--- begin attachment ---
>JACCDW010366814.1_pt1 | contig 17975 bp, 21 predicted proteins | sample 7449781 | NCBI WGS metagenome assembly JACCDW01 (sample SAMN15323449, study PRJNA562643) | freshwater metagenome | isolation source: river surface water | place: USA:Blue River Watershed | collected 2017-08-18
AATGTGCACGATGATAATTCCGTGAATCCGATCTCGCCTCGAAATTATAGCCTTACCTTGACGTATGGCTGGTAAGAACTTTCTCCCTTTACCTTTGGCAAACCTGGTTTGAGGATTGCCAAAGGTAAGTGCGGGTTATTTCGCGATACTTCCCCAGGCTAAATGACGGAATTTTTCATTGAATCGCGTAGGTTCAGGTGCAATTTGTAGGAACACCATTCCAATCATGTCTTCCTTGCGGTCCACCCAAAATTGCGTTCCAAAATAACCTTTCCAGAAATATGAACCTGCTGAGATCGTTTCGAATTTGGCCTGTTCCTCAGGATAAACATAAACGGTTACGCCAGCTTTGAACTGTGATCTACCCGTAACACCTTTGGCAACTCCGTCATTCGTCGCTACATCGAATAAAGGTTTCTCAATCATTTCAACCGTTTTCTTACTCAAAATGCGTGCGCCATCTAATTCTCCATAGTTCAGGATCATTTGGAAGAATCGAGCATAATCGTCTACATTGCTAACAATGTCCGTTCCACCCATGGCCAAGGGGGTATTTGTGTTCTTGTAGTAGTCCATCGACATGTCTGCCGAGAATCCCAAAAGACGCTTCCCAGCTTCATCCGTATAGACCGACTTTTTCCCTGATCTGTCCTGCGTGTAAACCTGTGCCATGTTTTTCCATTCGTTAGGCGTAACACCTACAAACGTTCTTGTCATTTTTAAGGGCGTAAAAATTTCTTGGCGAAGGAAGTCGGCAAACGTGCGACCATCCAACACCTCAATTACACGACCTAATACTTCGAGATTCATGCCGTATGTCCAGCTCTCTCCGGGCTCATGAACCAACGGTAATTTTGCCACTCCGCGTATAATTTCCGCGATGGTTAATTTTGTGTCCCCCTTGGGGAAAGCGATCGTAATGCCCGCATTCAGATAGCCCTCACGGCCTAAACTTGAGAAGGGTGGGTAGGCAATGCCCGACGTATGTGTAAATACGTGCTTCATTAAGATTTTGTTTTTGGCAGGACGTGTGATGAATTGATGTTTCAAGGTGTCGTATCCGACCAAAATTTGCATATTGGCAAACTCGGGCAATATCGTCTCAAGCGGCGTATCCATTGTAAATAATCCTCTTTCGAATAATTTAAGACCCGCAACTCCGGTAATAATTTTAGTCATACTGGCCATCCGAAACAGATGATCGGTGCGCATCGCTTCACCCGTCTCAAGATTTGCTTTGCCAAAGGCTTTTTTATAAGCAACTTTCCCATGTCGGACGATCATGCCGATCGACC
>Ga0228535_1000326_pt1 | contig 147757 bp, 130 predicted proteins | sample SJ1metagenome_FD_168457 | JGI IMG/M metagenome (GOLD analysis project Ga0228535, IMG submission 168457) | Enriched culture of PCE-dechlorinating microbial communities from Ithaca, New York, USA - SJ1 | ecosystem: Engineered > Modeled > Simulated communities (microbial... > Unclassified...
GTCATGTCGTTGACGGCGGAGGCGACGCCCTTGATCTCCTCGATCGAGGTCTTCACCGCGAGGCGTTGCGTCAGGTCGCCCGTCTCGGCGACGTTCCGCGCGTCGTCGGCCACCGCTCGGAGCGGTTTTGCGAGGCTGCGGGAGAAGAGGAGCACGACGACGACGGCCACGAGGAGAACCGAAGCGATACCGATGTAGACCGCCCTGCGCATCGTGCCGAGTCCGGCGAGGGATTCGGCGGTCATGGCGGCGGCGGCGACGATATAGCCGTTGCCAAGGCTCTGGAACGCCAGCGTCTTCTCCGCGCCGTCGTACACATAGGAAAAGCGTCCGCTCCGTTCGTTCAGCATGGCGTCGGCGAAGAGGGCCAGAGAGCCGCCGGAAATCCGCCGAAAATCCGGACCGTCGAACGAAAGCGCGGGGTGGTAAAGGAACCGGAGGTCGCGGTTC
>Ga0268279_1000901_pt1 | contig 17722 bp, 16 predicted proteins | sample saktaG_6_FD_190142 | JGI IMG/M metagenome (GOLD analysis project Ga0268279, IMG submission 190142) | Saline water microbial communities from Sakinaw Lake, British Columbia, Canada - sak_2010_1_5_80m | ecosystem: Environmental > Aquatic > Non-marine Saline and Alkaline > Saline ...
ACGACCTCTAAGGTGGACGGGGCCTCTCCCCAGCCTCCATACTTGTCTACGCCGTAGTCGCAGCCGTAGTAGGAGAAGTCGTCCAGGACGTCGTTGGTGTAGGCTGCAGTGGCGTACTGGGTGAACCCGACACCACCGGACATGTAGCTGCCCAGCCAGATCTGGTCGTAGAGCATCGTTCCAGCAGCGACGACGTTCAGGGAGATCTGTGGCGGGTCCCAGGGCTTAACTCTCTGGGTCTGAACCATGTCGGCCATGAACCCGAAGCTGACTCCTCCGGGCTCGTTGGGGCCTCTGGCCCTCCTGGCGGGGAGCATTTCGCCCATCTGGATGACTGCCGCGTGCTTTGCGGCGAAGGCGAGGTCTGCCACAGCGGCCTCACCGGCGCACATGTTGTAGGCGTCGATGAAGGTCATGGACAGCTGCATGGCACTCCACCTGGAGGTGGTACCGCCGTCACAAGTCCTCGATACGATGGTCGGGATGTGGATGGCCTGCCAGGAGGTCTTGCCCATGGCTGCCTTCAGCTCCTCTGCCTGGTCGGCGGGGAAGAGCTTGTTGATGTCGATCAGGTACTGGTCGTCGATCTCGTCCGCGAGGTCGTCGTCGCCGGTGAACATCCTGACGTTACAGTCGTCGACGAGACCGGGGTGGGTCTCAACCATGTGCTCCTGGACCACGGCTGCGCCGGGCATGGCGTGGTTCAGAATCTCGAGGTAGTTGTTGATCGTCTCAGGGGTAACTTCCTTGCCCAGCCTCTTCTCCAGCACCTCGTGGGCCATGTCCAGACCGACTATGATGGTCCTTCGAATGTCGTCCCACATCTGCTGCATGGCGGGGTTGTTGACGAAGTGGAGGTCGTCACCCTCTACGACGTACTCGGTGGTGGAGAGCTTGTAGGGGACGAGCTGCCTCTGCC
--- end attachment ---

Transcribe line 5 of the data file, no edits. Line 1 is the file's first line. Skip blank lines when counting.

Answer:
>Ga0268279_1000901_pt1 | contig 17722 bp, 16 predicted proteins | sample saktaG_6_FD_190142 | JGI IMG/M metagenome (GOLD analysis project Ga0268279, IMG submission 190142) | Saline water microbial communities from Sakinaw Lake, British Columbia, Canada - sak_2010_1_5_80m | ecosystem: Environmental > Aquatic > Non-marine Saline and Alkaline > Saline ...